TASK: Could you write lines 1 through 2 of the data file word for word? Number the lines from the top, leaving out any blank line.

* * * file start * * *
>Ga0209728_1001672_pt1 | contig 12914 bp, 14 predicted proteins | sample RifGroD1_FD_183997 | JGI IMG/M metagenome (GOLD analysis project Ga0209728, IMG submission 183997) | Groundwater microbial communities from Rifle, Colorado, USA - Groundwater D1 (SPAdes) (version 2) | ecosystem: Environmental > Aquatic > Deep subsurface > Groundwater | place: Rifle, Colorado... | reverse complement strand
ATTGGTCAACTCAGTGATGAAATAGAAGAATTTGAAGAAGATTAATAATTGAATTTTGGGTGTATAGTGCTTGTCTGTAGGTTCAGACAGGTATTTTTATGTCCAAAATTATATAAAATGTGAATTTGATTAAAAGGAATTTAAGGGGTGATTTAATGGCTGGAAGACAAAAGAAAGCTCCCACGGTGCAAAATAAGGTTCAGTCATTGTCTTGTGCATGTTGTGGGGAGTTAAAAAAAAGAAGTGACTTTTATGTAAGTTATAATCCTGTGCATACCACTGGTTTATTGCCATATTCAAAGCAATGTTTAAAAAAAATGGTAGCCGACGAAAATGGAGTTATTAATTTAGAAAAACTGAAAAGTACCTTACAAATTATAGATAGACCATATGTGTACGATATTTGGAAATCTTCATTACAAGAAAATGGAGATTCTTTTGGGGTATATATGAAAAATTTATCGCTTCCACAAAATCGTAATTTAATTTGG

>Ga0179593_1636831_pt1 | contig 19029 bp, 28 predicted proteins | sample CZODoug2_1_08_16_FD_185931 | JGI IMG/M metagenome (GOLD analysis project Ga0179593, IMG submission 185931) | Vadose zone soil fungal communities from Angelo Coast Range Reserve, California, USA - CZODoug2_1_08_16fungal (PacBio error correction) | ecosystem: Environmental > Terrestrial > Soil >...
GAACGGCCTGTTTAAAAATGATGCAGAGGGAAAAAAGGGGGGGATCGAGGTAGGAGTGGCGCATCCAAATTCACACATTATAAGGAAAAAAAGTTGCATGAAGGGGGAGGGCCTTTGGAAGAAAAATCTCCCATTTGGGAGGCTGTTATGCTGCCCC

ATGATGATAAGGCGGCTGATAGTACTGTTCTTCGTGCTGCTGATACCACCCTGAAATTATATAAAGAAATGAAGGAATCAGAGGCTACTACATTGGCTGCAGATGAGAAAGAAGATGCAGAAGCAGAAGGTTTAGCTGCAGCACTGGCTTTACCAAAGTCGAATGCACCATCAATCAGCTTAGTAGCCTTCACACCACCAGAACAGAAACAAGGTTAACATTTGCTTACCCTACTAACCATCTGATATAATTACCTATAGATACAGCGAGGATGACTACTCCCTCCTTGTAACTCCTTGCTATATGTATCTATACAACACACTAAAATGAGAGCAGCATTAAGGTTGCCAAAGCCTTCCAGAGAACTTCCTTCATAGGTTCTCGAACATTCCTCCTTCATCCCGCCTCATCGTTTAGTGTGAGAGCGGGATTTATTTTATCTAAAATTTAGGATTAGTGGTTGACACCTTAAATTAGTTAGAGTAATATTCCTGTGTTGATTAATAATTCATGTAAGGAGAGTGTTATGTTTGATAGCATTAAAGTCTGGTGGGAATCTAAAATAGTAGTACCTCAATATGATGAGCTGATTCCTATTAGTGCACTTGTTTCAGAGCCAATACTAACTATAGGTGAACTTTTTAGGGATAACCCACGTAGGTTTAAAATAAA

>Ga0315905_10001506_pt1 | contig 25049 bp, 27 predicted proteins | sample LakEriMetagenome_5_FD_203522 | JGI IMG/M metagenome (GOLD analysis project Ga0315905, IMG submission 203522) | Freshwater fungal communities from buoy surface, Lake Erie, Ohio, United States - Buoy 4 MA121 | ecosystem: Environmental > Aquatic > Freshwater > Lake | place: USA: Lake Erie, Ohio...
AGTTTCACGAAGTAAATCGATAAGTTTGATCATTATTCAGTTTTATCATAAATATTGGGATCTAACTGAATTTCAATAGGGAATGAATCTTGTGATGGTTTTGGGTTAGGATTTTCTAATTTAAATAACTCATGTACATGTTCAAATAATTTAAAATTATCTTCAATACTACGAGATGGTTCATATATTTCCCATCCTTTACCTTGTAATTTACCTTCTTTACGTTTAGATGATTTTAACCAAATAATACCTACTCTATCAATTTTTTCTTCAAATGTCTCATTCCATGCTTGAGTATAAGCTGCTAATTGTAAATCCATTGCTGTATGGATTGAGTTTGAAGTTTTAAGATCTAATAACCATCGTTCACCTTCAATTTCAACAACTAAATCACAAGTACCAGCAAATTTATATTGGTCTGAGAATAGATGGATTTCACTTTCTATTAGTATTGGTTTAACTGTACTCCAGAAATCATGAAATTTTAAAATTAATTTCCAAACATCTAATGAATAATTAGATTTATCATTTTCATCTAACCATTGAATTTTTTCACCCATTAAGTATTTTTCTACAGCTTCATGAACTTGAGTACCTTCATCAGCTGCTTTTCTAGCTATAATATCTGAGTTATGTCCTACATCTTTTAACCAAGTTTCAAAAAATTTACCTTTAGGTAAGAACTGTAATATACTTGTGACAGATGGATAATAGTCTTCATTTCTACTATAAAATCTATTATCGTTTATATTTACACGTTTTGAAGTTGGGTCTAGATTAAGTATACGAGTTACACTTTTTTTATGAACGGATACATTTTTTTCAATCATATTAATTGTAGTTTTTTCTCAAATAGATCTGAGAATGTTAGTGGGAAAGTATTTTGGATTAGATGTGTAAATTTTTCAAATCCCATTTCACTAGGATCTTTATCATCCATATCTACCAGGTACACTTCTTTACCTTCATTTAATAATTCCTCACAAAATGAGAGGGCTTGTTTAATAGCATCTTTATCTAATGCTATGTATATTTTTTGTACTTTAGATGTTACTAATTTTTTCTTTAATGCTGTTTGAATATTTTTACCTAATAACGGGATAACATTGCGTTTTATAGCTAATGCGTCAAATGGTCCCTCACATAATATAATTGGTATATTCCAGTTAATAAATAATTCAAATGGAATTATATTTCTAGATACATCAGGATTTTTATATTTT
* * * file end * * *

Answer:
>Ga0209728_1001672_pt1 | contig 12914 bp, 14 predicted proteins | sample RifGroD1_FD_183997 | JGI IMG/M metagenome (GOLD analysis project Ga0209728, IMG submission 183997) | Groundwater microbial communities from Rifle, Colorado, USA - Groundwater D1 (SPAdes) (version 2) | ecosystem: Environmental > Aquatic > Deep subsurface > Groundwater | place: Rifle, Colorado... | reverse complement strand
ATTGGTCAACTCAGTGATGAAATAGAAGAATTTGAAGAAGATTAATAATTGAATTTTGGGTGTATAGTGCTTGTCTGTAGGTTCAGACAGGTATTTTTATGTCCAAAATTATATAAAATGTGAATTTGATTAAAAGGAATTTAAGGGGTGATTTAATGGCTGGAAGACAAAAGAAAGCTCCCACGGTGCAAAATAAGGTTCAGTCATTGTCTTGTGCATGTTGTGGGGAGTTAAAAAAAAGAAGTGACTTTTATGTAAGTTATAATCCTGTGCATACCACTGGTTTATTGCCATATTCAAAGCAATGTTTAAAAAAAATGGTAGCCGACGAAAATGGAGTTATTAATTTAGAAAAACTGAAAAGTACCTTACAAATTATAGATAGACCATATGTGTACGATATTTGGAAATCTTCATTACAAGAAAATGGAGATTCTTTTGGGGTATATATGAAAAATTTATCGCTTCCACAAAATCGTAATTTAATTTGG